Studies suggest that exercise can lower your risk for cataracts and macular degeneration
By Wendy Haaf
You may be able to walk or cycle your way to a lower risk for two age-related eye conditions: cataracts and macular degeneration—at least, that’s the promise held out by two separate studies.
In the first, published in the International Journal of Ophthalmology, researchers analyzed data from six studies, involving more than 170,000 people, that looked at how exercise fights cell damage in the eye; regular exercise was linked with a 10% drop in the risk for developing age-related cataracts. Researchers said that their findings indicate that risk might be reduced by 2% for every hour of cycling or walking each day.
“Exercise increases antioxidant enzyme activity, which has all sorts of benefits, including limiting infections and inflammation in the eye,” said Dr Ming Li, an epidemiologist at the University of South Australia. “Age-related cataracts are one of the most common causes of vision impairment and blindness in the world and although surgery is an effective option to recover vision, it is very costly.”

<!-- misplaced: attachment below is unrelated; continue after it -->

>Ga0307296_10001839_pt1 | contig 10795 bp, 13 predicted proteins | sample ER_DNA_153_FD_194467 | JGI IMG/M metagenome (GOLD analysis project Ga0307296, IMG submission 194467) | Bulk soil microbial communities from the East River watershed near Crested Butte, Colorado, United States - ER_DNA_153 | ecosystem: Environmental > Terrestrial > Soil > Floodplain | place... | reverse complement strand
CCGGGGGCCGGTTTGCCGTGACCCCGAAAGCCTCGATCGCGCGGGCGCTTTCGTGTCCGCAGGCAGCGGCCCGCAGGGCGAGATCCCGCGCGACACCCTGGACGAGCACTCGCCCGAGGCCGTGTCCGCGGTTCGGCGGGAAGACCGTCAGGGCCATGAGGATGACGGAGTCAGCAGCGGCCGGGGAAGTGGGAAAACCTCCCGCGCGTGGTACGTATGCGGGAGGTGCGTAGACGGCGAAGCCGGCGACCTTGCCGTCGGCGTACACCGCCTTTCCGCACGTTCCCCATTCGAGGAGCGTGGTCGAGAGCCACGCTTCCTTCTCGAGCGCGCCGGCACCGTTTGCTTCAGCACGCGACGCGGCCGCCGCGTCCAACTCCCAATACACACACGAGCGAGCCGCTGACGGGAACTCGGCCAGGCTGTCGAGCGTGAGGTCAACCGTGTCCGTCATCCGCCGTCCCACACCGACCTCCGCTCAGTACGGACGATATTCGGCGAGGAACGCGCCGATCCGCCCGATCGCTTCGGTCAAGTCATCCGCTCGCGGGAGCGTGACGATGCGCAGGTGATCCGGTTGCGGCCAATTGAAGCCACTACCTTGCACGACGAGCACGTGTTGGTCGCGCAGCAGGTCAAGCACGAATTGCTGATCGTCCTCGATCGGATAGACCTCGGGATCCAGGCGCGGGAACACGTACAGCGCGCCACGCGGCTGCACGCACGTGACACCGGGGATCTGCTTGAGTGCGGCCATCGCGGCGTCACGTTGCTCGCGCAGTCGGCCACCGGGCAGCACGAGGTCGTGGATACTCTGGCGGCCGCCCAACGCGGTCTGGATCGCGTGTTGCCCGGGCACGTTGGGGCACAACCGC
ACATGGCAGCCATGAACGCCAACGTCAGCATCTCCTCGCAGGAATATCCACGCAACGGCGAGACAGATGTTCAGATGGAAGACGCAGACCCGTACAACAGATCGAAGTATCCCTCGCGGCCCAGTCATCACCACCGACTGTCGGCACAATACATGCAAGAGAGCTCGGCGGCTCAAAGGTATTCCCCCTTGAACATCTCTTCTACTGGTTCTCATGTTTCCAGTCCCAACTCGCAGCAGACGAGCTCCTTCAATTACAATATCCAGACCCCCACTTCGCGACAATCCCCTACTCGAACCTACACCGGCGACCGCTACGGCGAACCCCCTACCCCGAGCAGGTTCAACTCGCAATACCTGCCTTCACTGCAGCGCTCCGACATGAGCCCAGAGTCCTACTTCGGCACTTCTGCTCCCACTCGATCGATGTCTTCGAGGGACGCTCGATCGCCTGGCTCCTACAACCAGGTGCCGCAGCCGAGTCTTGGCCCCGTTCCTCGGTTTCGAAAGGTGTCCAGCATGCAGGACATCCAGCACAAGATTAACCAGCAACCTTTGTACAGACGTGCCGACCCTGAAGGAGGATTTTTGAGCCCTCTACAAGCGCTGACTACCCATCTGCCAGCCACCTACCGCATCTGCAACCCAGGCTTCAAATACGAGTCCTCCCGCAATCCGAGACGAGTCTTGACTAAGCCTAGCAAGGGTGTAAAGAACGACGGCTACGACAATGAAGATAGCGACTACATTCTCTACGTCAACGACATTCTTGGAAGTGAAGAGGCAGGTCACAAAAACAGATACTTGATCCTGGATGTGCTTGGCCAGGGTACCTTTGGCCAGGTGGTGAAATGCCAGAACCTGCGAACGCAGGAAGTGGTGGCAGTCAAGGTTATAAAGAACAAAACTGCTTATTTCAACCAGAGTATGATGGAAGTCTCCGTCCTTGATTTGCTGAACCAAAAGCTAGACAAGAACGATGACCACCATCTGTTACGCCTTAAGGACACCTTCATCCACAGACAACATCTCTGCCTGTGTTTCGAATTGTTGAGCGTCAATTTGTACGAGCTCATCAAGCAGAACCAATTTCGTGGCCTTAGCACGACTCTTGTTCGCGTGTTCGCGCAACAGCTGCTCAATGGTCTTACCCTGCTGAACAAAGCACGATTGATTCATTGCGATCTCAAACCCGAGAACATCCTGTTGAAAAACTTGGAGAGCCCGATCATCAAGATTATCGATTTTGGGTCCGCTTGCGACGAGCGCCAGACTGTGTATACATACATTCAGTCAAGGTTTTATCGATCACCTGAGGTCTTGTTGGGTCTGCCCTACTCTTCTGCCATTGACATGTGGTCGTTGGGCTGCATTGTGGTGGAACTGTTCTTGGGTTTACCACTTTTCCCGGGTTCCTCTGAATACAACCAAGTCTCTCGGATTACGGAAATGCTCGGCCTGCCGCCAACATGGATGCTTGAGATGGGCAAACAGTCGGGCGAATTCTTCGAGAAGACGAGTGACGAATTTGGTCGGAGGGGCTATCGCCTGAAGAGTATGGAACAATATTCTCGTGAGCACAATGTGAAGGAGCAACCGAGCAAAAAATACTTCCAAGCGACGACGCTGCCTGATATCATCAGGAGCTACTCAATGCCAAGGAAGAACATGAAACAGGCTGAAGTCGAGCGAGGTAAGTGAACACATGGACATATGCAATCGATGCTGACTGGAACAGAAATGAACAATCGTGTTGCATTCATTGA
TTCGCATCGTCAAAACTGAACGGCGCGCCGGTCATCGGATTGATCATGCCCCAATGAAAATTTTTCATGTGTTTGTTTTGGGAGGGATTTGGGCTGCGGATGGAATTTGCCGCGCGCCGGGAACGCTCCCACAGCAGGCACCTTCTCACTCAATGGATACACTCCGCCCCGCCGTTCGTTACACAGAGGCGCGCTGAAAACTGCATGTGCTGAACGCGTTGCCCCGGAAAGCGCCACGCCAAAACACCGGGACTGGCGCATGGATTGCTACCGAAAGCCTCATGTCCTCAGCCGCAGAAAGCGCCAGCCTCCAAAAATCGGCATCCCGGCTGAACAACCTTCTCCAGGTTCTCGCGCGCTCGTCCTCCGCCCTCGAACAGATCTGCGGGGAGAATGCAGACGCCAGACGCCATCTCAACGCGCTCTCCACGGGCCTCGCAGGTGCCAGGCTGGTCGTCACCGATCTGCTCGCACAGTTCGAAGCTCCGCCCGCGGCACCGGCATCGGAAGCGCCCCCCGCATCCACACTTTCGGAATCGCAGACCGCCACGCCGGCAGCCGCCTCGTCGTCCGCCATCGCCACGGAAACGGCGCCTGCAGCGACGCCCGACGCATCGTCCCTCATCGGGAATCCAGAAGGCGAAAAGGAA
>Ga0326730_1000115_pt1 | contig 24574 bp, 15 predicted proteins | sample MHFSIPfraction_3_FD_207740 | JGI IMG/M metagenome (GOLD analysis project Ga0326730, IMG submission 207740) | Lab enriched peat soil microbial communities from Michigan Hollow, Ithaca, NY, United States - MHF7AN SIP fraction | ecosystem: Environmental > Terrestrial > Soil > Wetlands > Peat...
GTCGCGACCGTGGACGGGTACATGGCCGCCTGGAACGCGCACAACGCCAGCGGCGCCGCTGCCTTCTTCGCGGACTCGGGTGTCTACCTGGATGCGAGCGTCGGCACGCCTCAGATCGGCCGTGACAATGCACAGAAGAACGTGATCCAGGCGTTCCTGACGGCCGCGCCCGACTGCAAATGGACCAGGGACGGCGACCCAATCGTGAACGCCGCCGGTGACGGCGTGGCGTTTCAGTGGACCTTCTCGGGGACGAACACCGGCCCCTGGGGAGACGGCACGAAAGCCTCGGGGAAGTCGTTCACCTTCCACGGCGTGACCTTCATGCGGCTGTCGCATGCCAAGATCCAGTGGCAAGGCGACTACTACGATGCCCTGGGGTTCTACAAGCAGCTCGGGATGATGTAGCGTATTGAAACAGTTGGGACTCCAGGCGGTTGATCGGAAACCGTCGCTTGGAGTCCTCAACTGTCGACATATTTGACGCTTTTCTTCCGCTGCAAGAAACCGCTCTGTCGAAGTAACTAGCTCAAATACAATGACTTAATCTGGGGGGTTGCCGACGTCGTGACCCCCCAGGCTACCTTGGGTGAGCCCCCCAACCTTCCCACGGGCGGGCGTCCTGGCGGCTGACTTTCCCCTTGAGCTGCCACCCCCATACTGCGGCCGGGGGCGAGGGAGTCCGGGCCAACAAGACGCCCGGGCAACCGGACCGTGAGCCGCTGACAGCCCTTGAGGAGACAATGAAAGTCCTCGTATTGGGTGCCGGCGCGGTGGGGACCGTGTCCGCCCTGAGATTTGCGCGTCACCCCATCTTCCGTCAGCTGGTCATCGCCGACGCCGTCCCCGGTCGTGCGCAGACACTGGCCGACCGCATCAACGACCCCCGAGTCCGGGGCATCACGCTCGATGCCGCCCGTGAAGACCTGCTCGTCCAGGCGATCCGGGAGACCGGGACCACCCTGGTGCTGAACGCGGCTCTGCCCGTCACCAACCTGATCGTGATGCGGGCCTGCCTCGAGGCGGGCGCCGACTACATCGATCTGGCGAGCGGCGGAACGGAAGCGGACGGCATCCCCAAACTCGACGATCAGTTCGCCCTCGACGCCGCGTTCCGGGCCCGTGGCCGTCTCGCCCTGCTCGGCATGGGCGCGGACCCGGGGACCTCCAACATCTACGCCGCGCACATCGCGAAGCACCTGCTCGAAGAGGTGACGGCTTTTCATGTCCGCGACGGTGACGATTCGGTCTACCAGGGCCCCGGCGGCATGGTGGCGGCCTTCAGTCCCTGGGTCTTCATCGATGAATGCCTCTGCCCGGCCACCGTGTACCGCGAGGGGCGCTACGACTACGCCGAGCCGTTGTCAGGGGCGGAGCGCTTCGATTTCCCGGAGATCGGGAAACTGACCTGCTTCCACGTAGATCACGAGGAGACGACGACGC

The second study—a US animal study published in the journal Investigative Ophthalmology & Visual Science—suggests that exercise might also ward off macular degeneration and possibly other eye diseases such as diabetic retinopathy and glaucoma by reducing the abnormal formation of blood vessels in and around the retina by as much as 45%. The researchers said the results were the first to show that exercise helps reduce the severity of age-related macular degeneration.
“There has long been a question about whether maintaining a healthy lifestyle can delay or prevent the development of macular degeneration,” said researcher Bradley Gelfand of the University of Virginia’s Center for Advanced Vision Science. “The way that question has historically been answered has been by taking surveys of people, asking them what they are eating and how much exercise they are performing. The problem with that is that people are notoriously bad self-reporters, and that can lead to conclusions that may or not be true. This [study] offers hard evidence from the lab for very first time.”